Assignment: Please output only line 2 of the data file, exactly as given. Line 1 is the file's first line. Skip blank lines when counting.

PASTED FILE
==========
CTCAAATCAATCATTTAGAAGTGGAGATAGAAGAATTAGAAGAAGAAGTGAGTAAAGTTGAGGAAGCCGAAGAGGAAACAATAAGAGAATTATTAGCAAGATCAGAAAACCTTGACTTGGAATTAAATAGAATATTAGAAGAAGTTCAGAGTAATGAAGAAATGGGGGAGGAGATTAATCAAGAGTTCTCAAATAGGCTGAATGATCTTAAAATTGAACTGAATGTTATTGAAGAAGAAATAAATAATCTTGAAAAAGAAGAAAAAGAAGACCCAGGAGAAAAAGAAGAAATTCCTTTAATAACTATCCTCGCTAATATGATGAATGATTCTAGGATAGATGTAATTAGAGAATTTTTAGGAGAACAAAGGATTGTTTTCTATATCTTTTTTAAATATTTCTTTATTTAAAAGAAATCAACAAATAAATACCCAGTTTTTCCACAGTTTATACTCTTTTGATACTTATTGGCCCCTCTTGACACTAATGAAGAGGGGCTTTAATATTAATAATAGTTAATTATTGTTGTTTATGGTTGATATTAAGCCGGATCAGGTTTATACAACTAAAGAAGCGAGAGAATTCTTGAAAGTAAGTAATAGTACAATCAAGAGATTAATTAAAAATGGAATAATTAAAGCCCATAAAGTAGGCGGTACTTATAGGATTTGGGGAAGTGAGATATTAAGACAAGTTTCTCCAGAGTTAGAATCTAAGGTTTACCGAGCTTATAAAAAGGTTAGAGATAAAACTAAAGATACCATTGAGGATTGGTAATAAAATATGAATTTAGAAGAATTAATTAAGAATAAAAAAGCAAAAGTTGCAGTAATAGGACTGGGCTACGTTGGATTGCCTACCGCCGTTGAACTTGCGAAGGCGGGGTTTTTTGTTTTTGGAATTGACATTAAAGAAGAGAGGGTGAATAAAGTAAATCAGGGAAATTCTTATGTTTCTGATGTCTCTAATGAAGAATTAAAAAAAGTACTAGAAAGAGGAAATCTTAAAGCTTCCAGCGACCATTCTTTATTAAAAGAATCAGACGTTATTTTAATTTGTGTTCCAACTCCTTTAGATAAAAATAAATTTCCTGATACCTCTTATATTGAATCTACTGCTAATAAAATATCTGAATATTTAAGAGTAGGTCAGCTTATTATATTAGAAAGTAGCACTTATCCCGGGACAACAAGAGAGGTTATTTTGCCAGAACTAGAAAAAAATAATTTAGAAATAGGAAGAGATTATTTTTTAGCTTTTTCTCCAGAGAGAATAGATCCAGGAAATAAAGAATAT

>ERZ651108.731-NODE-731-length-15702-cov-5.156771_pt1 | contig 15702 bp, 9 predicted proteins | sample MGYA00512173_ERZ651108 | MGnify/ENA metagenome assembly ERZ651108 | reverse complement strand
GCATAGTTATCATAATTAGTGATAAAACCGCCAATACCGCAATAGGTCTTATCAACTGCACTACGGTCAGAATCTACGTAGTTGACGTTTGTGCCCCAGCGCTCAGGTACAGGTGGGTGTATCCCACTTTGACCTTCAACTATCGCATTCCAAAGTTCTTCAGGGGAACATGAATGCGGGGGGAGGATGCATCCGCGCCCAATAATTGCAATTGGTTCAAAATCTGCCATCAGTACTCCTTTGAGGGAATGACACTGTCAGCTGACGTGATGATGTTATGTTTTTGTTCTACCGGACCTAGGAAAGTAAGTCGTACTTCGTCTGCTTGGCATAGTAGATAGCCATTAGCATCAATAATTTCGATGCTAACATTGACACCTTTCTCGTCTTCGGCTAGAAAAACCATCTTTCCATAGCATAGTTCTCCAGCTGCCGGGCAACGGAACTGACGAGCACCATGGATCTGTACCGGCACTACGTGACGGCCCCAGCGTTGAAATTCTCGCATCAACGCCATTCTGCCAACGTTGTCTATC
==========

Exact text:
>ERZ651108.731-NODE-731-length-15702-cov-5.156771_pt1 | contig 15702 bp, 9 predicted proteins | sample MGYA00512173_ERZ651108 | MGnify/ENA metagenome assembly ERZ651108 | reverse complement strand